You could do something like “maximum speed divided by 20” as minimum distance (minimum 1 metre in 20mph zones, 2.5 metre on 50mph roads, but advise always as much as possible), but there are practical issues. In the end I don’t really think you get around teaching drivers to understand the perspective of people on bikes and make reasonable judgement how much space we need, depending on the situation. And, most importantly, get into drivers’ mind that you don’t HAVE to overtake, you can also stay back and wait until it’s safe.

      Of course the video doesn’t do any of that.

      • Tim

        “you don’t HAVE to overtake” – Amen to that. The number of drivers who overtake me accelerating blindly towards the oncoming traffic, forcing other drivers to brake sharply to avoid a head-on crash. Overtaking on principle because I’m on a bike – you seem the same with drivers overtaking learners. Of course it should be obvious – “if you don’t have room to overtake, then don’t overtake”.

        I take your point regarding “x metres”. Maybe “Give a cyclist the whole lane when overtaking”? I take your point that it’s less scary on lower speed roads, but if a kid hits a pot-hole and comes off you still want to ensure there’s a big gap between you and them, because a car is pretty heavy at any speed.

        • Yes, you’re right 1 metre isn’t enough if a person comes off the bike. This is actually another thing the video completely fails to explain: WHY do we need more space than many drivers think? Even in good conditions you often can’t cycle in a perfectly straight line, and then there are potholes and gusts of wind, and the turbulence from the overtaking vehicles.

          • Tim

            In the recent overtaking video by Carlton Reid featuring Chris Boardman, Boardman talks about the cyclist’s “dynamic envelope”. Cyclists need to lean to turn. And of course bikes get wider towards the top unlike cars. I’m not sure everyone appreciates all this. Easier just to give dedicated space.

            • Mark Williams

              Yes, the cyclist might well turn. I have previously pointed out elsewhere that these adverts show the cyclist indicating to turn both left and right at the next junction.

              The absence of a specific distance might be fine for those with 3.7m long arms—and a D-lock to hand as a reminding device :-/. But the implication that it is OK to operate a motor car apparently <0.2m from the short-armed schoolgirl’s handlebar really boils my piss! Still, at least she’s got a helmet on…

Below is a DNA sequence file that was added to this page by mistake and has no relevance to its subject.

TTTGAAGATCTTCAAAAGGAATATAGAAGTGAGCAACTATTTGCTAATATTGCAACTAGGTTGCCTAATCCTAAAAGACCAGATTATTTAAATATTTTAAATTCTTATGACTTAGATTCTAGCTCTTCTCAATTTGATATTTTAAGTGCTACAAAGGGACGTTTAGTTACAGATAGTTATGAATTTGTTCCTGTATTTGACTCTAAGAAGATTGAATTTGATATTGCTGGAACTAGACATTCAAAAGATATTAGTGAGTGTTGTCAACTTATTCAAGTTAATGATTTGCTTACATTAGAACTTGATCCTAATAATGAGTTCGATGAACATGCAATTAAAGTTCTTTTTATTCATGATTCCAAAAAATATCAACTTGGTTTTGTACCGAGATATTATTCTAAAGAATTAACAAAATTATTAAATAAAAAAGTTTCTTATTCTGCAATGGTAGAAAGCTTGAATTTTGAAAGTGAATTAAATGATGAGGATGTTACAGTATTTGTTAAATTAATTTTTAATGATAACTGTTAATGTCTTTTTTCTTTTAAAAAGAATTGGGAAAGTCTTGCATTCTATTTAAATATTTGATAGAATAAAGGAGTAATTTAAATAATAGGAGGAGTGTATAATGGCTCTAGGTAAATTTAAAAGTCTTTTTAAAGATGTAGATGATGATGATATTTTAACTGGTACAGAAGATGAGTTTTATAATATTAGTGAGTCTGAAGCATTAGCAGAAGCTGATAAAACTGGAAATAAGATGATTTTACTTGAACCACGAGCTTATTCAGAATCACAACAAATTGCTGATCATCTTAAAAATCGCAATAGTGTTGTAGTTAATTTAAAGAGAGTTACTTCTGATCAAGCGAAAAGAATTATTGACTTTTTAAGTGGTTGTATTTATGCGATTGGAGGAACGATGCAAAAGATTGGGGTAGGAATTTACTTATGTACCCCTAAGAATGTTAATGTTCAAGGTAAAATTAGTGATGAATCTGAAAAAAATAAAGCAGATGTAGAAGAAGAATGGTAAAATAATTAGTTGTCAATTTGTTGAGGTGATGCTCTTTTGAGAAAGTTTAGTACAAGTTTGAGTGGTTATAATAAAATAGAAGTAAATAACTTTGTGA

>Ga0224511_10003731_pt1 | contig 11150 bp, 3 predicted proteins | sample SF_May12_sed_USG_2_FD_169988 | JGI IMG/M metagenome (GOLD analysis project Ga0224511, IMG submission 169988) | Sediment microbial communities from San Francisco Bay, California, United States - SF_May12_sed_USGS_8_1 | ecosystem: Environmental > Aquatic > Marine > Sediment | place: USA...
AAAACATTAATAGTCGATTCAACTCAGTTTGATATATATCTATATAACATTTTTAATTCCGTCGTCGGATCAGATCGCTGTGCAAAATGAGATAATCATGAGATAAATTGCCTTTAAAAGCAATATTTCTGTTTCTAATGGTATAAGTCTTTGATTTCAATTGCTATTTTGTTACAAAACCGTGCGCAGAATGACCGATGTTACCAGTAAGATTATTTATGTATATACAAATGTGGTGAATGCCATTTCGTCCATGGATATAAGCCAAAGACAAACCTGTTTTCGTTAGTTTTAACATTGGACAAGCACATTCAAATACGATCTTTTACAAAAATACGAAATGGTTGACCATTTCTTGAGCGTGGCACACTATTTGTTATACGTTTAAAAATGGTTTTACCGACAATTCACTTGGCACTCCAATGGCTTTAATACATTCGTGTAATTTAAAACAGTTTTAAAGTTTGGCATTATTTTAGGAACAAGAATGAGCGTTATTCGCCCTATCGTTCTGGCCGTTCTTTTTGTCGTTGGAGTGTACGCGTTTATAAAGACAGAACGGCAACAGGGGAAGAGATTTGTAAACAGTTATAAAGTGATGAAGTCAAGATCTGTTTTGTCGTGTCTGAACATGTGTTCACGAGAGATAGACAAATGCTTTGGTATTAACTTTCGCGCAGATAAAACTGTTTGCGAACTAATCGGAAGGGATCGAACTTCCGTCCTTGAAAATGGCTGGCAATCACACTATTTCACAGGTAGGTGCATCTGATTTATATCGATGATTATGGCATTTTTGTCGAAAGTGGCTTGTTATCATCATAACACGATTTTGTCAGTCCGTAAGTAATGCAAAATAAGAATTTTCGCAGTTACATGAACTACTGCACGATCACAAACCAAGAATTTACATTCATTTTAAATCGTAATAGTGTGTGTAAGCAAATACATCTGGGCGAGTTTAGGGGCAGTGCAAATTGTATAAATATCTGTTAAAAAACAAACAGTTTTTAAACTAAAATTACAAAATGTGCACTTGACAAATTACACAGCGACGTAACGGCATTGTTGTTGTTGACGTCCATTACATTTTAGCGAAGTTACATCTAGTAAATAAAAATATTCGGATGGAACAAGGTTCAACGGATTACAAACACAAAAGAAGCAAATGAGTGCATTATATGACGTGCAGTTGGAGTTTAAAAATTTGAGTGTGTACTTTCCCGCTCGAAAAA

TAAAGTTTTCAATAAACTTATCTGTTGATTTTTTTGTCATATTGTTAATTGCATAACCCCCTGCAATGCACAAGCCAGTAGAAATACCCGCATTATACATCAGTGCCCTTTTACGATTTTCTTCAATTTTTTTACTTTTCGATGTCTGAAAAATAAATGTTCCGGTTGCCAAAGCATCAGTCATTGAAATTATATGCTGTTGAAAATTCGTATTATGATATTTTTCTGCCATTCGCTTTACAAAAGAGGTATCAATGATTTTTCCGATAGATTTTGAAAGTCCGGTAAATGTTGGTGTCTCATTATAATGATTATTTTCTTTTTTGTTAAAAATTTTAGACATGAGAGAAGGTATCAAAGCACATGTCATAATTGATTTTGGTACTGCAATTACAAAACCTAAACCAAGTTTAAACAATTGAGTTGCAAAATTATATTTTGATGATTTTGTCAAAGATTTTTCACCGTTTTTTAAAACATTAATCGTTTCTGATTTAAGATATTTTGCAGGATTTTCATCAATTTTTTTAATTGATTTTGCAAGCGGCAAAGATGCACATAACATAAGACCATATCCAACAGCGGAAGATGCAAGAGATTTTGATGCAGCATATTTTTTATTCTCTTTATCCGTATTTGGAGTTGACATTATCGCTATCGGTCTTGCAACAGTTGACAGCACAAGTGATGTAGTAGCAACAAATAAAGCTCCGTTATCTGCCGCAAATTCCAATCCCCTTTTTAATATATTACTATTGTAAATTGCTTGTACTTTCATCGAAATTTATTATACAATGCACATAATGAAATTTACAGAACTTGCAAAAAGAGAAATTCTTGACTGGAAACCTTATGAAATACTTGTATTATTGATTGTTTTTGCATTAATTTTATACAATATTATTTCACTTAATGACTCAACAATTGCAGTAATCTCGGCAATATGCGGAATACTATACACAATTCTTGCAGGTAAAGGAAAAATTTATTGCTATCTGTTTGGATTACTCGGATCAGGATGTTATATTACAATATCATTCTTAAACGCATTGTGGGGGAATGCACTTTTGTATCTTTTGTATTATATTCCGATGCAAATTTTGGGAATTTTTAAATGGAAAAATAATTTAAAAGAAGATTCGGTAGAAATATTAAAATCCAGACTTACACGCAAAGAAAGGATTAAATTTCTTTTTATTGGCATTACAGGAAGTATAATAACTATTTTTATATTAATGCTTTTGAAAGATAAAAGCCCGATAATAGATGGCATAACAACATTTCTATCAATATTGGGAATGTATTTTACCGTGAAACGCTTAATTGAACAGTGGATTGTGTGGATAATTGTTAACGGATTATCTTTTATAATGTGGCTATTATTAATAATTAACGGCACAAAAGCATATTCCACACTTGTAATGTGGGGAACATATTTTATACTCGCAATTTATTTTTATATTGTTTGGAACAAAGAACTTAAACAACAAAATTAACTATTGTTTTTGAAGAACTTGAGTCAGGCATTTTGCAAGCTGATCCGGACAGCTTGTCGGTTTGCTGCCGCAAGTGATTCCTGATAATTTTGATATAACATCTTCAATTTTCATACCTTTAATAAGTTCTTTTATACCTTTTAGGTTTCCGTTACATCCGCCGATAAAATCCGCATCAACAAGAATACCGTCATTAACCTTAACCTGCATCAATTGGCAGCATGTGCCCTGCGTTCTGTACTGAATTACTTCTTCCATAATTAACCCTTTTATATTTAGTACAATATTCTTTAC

But where are the ASA in all this? They were previously furious about the very notion of depicting a motorist having to cross onto the `wrong’ side of a road to overtake a mere cyclist and went about banning adverts on this basis.

  3. Most “safety” campaigns don’t seem to communicate any useful message. Besides not explaining how much space people need, it also totally fails to mention the obvious advice: Why overtake at all? If the road is too narrow, just stay back and wait. The cyclist may turn at the next junction, or you get to a wider main road where overtaking is easier, or you just end up at the next traffic light where the cyclist then passes you again.

    In my experience, most drivers will actually give me plenty of space in all the situations in the video when the road is empty and wide. The problems start when the road is narrow, or a pinchpoint coming up. Then you have roughly two types of drivers: some don’t care and don’t want to be held up by cyclists and bully you deliberately. But I think the majority of drivers just don’t really know what to do and also feel that they have to drive at the speed limit so that they don’t hold up other drivers, and then they run out of space and try to squeeze past.

    It’s just another version of the “respect”-type campaign, which spectacularly fails to achieve anything. The minority of drivers who really don’t respect or even hate cyclists won’t change their mind after watching such a video. But the majority of drivers do respect others and don’t want to harm anybody deliberately, but lack knowledge or perspective, and the campaign doesn’t provide this insight to them.

  4. Depressing that the 1985 Newsround package could have been filmed this year. But the presenter would have been kitted out in hi-viz and helmet.

  5. Those videos had too many helmets for my taste. Children on bikes without helmets is a very normal thing in the Netherlands, which David can attest too, probably by looking out the nearest window.